Today’s reading from the prophet Jeremiah was one of those “dessert” prayers that Sister Valerie blogged about a few weeks ago. I am a potter — of sorts. Better said, I like to mess around with clay! I seem to fade into the background; time falls away. Thoughts and distractions are minimal; presence to the moment is paramount. Working, watching, wondering: what will this be? What a marvelous analogy for prayer! I hope you tasted a little dessert today as God continued to mold and fashion you!
July 31 celebrates the feast of St. Ignatius of Loyola. Today I’ve been mindful of this dear man of God who made it his quest to give God all the glory and to find God everywhere. Fast forward several centuries and there are tens of thousands of men and women in the world who have made the Spiritual Exercises of St. Ignatius either in the long retreat or amidst daily life. What a treasure Ignatius left for us! Before we drift off into peaceful slumber tonight, we might ask where we found God this day … perhaps in the smile of a young child or an elderly person? in a patient or client’s valiant acceptance of suffering? in the clerk at the store? in a surprise note or gift? in the beauty of a butterfly or summer flower? Let us know where you found God today! And let’s keep our hearts set on deepening our awareness that we might truly come to see God in all things.
I still had visions of yesterday’s eXclaim gathering in my head as I woke up this morning. What a wonderful experience of Church! It was a great opportunity to connect with so many people and to enjoy a day of fellowship.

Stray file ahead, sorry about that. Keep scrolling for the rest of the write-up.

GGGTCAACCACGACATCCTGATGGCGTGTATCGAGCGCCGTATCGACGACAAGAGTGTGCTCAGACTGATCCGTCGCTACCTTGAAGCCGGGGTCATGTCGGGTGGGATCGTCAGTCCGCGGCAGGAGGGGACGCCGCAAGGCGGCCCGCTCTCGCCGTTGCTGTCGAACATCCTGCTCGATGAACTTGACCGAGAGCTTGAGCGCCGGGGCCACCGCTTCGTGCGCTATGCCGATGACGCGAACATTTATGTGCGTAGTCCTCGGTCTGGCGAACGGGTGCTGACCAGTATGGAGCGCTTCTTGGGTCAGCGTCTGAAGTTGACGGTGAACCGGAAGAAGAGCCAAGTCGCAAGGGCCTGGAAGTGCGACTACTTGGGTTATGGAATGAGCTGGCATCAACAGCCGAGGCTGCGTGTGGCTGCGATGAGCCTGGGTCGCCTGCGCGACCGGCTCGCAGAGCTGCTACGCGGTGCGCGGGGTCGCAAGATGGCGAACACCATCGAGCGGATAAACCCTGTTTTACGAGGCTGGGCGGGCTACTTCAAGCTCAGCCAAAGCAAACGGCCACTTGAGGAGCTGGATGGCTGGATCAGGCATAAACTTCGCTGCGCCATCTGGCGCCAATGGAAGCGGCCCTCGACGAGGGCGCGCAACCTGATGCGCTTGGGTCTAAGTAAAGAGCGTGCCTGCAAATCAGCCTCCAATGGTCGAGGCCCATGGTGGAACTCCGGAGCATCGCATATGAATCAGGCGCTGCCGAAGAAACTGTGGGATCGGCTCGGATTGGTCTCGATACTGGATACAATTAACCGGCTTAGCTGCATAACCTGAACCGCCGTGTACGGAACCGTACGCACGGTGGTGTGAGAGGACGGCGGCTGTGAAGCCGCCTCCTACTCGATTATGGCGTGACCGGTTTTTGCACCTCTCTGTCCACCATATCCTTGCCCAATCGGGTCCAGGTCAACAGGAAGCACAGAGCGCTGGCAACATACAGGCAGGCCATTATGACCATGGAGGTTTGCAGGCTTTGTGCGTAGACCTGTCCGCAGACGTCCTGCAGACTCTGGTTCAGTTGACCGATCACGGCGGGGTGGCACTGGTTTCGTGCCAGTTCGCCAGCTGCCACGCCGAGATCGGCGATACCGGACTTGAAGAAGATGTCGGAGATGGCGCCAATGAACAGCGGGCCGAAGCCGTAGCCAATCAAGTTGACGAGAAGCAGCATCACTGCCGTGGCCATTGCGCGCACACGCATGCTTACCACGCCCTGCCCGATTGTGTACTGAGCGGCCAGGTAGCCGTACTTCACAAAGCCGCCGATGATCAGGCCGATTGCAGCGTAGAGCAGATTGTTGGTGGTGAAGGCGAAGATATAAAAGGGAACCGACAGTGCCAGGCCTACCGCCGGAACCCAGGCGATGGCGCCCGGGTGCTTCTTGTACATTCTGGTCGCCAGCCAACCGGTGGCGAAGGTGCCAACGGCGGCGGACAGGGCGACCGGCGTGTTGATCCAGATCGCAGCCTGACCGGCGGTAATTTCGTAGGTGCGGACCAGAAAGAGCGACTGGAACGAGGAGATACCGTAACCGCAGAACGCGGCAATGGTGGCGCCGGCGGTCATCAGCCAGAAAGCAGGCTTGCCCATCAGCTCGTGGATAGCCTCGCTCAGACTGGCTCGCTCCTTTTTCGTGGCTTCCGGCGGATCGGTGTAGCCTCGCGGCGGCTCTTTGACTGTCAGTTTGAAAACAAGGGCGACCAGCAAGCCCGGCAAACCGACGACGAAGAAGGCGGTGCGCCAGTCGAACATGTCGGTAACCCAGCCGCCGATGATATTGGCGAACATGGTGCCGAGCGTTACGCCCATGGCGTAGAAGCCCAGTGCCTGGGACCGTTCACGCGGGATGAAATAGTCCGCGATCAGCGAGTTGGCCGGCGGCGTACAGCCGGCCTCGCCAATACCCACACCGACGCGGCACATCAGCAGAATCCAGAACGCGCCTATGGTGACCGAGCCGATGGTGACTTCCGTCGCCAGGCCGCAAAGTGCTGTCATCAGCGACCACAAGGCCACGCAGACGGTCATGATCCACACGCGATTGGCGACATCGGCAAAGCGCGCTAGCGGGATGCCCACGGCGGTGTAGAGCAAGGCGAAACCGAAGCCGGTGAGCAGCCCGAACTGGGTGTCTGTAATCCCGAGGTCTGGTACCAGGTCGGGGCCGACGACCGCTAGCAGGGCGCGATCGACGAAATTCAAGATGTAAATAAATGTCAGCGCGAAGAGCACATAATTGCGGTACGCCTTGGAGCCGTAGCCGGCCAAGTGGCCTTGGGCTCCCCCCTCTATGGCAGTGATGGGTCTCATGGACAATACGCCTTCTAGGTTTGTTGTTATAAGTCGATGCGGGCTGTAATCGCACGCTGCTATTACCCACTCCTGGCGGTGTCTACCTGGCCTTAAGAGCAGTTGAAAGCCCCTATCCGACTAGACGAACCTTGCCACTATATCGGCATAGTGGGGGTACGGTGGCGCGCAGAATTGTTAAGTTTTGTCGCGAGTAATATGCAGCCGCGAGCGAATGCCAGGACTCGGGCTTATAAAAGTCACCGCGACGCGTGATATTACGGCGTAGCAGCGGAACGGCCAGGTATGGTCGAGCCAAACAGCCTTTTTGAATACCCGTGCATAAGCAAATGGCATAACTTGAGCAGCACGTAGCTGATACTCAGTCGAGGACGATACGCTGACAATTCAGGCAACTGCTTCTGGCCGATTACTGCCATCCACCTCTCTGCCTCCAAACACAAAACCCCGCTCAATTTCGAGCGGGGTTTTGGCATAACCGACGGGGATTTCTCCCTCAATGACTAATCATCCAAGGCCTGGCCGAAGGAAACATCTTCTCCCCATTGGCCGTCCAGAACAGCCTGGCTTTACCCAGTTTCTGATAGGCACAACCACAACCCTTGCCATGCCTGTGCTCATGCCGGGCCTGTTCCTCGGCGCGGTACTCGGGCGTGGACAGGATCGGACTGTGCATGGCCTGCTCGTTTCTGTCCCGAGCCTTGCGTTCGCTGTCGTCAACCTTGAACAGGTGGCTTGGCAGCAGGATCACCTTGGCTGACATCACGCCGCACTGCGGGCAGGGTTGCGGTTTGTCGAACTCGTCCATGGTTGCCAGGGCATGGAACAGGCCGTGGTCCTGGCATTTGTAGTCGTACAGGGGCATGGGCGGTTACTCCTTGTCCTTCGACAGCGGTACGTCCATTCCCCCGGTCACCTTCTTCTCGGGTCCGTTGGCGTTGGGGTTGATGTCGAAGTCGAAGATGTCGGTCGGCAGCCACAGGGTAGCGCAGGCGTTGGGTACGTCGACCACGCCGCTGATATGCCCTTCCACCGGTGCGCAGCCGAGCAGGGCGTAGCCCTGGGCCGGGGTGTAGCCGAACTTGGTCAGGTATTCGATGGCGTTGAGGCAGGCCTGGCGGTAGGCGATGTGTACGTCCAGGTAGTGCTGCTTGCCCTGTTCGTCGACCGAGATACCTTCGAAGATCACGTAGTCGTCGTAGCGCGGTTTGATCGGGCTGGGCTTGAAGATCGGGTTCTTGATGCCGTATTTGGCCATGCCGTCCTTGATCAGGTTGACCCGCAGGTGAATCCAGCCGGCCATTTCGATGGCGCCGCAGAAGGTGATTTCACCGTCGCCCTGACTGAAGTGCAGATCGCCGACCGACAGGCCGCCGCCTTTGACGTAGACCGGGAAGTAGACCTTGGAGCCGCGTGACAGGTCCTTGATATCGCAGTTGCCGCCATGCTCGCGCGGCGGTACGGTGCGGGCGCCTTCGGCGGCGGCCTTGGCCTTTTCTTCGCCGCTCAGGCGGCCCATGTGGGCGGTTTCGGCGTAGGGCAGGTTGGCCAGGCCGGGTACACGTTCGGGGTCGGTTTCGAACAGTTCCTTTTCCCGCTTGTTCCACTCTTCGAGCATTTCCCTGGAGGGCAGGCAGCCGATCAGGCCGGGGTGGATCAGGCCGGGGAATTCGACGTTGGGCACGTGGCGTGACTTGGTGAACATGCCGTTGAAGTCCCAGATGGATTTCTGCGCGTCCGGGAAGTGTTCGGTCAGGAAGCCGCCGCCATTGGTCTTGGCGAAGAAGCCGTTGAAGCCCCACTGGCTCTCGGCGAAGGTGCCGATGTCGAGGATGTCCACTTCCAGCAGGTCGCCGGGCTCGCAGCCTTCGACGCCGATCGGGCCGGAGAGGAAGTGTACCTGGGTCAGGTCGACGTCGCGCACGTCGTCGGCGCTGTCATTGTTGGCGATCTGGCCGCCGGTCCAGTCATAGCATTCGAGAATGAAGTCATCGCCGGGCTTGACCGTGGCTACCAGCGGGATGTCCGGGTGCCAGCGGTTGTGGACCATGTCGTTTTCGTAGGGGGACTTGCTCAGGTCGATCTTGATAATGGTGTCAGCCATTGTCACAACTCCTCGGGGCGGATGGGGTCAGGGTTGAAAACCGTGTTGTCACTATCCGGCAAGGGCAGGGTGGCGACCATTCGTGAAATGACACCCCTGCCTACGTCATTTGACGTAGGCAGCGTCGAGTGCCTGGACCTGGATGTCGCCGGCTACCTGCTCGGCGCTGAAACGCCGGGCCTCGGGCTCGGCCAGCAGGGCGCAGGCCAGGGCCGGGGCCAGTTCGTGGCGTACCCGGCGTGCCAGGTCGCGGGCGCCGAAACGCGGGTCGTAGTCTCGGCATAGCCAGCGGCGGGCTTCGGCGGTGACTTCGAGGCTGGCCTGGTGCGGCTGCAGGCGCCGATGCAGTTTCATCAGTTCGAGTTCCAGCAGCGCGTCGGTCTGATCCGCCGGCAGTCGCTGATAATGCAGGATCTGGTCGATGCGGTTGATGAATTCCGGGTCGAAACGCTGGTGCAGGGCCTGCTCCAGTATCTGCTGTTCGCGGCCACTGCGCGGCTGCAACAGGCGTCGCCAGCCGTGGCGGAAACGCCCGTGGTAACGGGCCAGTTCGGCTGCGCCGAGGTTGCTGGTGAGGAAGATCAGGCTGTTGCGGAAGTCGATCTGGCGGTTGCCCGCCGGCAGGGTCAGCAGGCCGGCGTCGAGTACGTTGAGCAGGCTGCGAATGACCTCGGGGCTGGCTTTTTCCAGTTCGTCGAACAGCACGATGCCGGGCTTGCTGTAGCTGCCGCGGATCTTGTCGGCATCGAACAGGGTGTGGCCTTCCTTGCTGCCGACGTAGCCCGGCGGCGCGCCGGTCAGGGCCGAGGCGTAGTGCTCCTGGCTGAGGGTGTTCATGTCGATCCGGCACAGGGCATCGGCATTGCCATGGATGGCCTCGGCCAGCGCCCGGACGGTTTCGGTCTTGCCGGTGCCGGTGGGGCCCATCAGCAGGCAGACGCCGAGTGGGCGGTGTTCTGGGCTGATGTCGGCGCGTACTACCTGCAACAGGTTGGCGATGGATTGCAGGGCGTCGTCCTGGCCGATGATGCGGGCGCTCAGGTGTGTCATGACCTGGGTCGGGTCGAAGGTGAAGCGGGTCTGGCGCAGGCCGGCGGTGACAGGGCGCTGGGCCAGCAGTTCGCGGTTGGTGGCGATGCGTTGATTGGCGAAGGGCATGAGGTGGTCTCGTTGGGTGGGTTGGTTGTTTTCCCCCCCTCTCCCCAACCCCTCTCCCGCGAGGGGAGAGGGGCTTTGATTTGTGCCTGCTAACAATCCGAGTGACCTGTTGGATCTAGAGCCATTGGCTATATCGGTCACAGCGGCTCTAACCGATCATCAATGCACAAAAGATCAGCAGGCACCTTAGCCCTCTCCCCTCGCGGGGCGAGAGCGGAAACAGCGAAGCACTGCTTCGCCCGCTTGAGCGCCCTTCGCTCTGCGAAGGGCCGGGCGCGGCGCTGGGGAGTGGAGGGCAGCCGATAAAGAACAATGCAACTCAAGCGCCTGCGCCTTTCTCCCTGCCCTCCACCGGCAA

I was especially touched at last night’s liturgy when we heard the gospel reading of the multiplication of the loaves and fish. While we may not have numbered five thousand (I believe the estimated number for Mass was two thousand), there was the same sense of our being gathered on the hillside listening to the teachings of Jesus. Father Jeff McBeth reminded us in the homily that while we may see ourselves as poor and inadequate and feel we have little to offer, God can do amazing things with us just as he did with the five loaves and two fish. We need only to turn our lives over to Him and watch incredible things happen!
I’m not sure there were twelve baskets of fragments left over after Holy Communion last night, but I do suspect the grace of the day was left in the hearts of those who were present. May each of us go forth to exclaim the goodness and provident care of our God!
A mother in today’s Gospel for the feast of St. James asks Jesus to let her two sons, James and John, sit by his side in the Kingdom. Jesus responds with a question to the two sons: “Can you drink the cup that I am to drink?” We can imagine the two men affirming that they can, perhaps with a show of bravado. And perhaps the mother added some proofs of her sons’ loyalty and strength.
Switch to another mother, the mother of Jesus. When it was time for Jesus to leave home and begin his mission, did Mary say to him, “Jesus, my son, can you drink the cup?” Jesus didn’t need to respond with words. Their eyes met, and both knew that they would both experience the cup of suffering. And you and me? Can we drink of the cup?
“Ugh! Another bad hair day!” was my thought as I looked into the mirror. Then I tossed back my unmanageable locks and said to myself, “Well, certainly you can find something good in the mirror.”